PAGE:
Italian, Spanish and Portuguese form of MARIANUS. It is also used as a masculine form of MARIA.
MARIANUS   m   Ancient Roman
Roman family name, which was itself derived from the Roman name MARIUS. This was the name of an early saint.
MARICELA   f   Spanish
Contraction of MARÍA and CELIA.
MARICRUZ   f   Spanish
Contraction of MARÍA and CRUZ.
MARIJAN   m   Croatian, Slovene
Croatian and Slovene form of MARIANUS.
MARIJANA   f   Croatian, Serbian, Slovene, Macedonian
Croatian, Serbian, Slovene and Macedonian form of MARIANA.
MARIJN   m & f   Dutch
Dutch masculine and feminine form of MARINUS.
MARIJO   m   Croatian
Croatian form of MARIUS.
MARIJONA   f   Lithuanian
Lithuanian feminine form of MARIANUS.
MARIJUS   m   Lithuanian
Lithuanian form of MARIUS.
MARIN   m   French, Romanian, Croatian, Serbian, Bulgarian, Macedonian
French, Romanian, Croatian, Serbian, Bulgarian and Macedonian form of MARINUS.
MARINDA   f   English
Either a diminutive of MARY or a variant of MIRANDA.
MARINE   f   French, Georgian
French and Georgian feminine form of MARINUS.
MARINELA   f   Croatian
Croatian form of MARINELLA.
MARINELLA   f   Italian
Diminutive of MARINA.
MARINHO   m   Portuguese
Diminutive of MÁRIO.
MARINKA   f   Croatian, Slovene
Croatian and Slovene diminutive of MARINA.
MARINKO   m   Croatian, Serbian
Croatian and Serbian diminutive of MARIN.
MARINO   m   Italian, Spanish
Italian and Spanish form of MARINUS.
MARINOS   m   Greek
Greek form of MARINUS.
MARINUS   m   Ancient Roman, Dutch
From the Roman family name Marinus, which derives either from the name MARIUS or from the Latin word marinus "of the sea".
MÁRIO   m   Portuguese
Portuguese form of MARIUS.
MARIO   m   Italian, Spanish, German, Croatian
Italian and Spanish form of MARIUS. Famous bearers include American race car driver Mario Andretti (1940-) and Canadian hockey player Mario Lemieux (1965-).
MARIOS   m   Greek
Greek form of MARIUS.
MARISOL   f   Spanish
Combination of MARÍA and SOL (1) or SOLEDAD. It also resembles Spanish mar y sol "sea and sun".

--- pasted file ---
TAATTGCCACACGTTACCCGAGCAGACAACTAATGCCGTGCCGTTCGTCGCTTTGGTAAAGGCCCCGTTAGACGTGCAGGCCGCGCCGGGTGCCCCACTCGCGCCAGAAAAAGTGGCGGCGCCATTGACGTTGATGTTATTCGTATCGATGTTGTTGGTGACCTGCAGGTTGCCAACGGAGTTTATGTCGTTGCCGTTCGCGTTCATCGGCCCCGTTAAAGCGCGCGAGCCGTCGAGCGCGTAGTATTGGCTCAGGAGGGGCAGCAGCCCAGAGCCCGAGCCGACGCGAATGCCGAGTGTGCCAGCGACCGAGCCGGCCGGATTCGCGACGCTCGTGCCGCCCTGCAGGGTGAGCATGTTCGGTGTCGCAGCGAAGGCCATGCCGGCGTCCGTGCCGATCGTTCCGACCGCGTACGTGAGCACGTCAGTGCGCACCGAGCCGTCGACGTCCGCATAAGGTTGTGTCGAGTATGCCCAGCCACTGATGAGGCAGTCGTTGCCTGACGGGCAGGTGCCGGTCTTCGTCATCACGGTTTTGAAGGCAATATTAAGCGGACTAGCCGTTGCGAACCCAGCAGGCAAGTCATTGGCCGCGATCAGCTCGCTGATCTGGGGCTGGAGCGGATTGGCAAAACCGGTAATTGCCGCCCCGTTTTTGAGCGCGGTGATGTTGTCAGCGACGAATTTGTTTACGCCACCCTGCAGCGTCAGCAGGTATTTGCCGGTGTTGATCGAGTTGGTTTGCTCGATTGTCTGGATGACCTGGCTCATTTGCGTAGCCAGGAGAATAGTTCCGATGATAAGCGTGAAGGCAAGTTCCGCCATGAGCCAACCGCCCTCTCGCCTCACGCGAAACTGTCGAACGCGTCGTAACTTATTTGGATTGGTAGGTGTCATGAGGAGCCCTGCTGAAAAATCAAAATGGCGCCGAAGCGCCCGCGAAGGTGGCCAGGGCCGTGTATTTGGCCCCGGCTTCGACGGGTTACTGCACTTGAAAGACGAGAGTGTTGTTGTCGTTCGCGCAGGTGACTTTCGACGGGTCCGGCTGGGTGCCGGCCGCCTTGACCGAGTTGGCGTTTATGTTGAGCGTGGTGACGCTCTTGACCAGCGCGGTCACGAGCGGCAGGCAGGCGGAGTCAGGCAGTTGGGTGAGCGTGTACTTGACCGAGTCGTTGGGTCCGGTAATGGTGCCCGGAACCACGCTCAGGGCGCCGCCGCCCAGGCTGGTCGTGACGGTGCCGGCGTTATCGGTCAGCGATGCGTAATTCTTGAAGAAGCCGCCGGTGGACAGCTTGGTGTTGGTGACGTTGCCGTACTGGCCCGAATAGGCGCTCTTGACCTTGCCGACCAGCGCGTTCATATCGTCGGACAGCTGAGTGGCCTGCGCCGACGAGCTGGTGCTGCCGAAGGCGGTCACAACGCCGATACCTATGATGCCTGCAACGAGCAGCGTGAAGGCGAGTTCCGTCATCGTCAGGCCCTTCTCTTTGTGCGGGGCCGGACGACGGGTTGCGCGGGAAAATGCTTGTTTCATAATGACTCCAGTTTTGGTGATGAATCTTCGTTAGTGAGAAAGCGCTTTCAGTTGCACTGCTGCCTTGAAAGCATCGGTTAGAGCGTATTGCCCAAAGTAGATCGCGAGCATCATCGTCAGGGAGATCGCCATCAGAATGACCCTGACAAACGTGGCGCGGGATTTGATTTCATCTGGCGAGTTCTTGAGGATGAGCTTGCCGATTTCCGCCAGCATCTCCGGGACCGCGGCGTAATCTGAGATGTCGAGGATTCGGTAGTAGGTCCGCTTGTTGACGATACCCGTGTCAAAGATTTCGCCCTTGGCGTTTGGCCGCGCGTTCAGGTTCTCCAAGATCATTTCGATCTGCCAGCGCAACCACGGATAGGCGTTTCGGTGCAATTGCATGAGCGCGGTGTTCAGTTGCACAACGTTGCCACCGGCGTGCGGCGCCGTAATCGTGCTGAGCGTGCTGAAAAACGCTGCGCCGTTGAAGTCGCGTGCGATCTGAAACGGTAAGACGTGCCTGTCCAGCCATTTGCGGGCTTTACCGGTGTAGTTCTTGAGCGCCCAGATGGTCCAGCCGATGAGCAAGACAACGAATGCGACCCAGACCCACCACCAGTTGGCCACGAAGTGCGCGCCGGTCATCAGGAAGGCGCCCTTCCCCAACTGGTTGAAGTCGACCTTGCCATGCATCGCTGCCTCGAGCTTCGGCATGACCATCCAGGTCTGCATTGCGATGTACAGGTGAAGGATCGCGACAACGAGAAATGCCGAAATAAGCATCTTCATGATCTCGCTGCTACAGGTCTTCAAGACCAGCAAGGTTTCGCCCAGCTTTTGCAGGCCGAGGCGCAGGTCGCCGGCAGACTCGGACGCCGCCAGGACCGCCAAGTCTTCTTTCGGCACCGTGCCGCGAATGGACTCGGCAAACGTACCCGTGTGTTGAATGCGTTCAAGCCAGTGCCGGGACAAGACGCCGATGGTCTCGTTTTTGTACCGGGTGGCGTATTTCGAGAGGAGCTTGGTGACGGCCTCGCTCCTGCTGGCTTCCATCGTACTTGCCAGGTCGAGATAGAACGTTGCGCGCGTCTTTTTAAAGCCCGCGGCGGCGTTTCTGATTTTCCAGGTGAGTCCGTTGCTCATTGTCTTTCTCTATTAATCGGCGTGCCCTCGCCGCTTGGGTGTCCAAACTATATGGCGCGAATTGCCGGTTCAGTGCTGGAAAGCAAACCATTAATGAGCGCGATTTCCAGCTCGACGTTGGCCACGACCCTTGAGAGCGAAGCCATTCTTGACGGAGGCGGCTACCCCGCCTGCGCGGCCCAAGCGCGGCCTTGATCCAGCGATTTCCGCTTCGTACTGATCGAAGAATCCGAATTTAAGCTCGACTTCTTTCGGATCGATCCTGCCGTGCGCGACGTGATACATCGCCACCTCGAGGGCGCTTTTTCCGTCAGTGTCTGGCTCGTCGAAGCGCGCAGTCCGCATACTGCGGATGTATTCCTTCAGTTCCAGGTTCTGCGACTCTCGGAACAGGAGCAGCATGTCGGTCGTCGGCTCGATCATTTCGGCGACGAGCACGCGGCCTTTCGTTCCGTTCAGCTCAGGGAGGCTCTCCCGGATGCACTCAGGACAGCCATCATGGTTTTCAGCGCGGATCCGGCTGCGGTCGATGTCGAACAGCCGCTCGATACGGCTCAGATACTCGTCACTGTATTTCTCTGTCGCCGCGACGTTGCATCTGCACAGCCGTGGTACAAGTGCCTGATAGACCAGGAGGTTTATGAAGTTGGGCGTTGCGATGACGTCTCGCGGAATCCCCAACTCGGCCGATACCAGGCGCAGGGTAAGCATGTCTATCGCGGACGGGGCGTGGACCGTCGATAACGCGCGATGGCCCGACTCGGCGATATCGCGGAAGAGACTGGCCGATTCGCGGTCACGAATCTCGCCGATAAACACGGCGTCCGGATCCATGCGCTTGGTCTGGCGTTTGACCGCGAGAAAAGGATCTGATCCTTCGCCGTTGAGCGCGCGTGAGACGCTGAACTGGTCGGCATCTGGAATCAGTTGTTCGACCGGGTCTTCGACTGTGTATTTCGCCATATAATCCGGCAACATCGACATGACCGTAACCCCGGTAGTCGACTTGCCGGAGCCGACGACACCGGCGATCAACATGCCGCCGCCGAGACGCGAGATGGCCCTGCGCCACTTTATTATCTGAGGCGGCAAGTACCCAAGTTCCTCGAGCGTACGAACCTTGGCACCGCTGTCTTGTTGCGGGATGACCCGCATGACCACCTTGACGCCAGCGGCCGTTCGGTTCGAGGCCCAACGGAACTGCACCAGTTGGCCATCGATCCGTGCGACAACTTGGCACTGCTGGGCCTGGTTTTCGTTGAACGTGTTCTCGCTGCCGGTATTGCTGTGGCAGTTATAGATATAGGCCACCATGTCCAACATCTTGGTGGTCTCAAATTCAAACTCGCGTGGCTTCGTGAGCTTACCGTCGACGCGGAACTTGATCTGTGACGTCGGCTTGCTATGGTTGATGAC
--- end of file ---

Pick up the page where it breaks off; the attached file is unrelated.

MARISTELA   f   Spanish, Portuguese
From the title of the Virgin Mary, Stella Maris, meaning "star of the sea" in Latin. It can also be a combination of MARÍA and ESTELA.
MARISTELLA   f   Italian
Italian form of MARISTELA.
MARIT   f   Swedish, Norwegian
Swedish and Norwegian form of MARGARET.
MARITA (2)   f   Swedish, Norwegian
Scandinavian form of MARGARET.
MÀRIU   m   Sardinian
Sardinian form of MARIUS.
MARIUS   m   Ancient Roman, Romanian, German, Dutch, Norwegian, Danish, French
Roman family name which was derived either from MARS, the name of the Roman god of War, or else from the Latin root mas, maris meaning "male". Gaius Marius was a famous Roman consul of the 2nd century BC. Since the start of the Christian era, it has occasionally been used as a masculine form of MARIA.
MARIUSZ   m   Polish
Polish form of MARIUS.
MARJAN (2)   m   Slovene, Macedonian, Serbian, Croatian
Slovene, Macedonian, Serbian and Croatian form of MARIANUS.
MARJANA   f   Slovene, Croatian
Slovene form of MARIANA.
MARJE   f   English
Diminutive of MARJORIE.
MARJETA   f   Slovene
Slovene form of MARGARET.
MARJORIE   f   English
Medieval variant of MARGERY, influenced by the name of the herb marjoram. After the Middle Ages this name was rare, but it was revived at the end of the 19th century.
MARJORY   f   English
Variant of MARJORIE.
MÁRK   m   Hungarian
Hungarian form of MARK.
MARK   m   English, Russian, Dutch, Swedish, Norwegian, Danish, Biblical
Form of MARCUS. Saint Mark was the author of the second gospel in the New Testament. Though the author's identity is not certain, some traditions hold him to be the same person as the John Mark who appears in the Book of Acts. He is the patron saint of Venice, where he is supposedly buried. Though in use during the Middle Ages, Mark was not common in the English-speaking world until the 19th century, when it began to be used alongside the classical form Marcus.... [more]
MARKEL   m   Basque
Basque form of Martialis (see MARTIAL).
MARKÉTA   f   Czech, Slovak
Czech and Slovak form of MARGARET.
MARKETTA   f   Finnish
Finnish form of MARGARET.
MARKKU   m   Finnish
Finnish form of MARK.
MARKOS   m   Greek, Ancient Greek, Biblical Greek
Greek form of Marcus (see MARK).
MARKUS   m   German, Swedish, Norwegian, Danish, Finnish
German, Scandinavian and Finnish form of MARK.
MARKUSS   m   Latvian
Latvian form of MARK.
MARNA   f   Danish
Danish short form of MARINA.
MARNI   f   English
Variant of MARNIE.
MARNIE   f   English
Possibly a diminutive of MARINA. This name was brought to public attention by Alfred Hitchcock's movie 'Marnie' (1964), itself based on a 1961 novel by Winston Graham.
MARQUINHOS   m   Portuguese
Portuguese diminutive of MARCOS.
MARS   m   Roman Mythology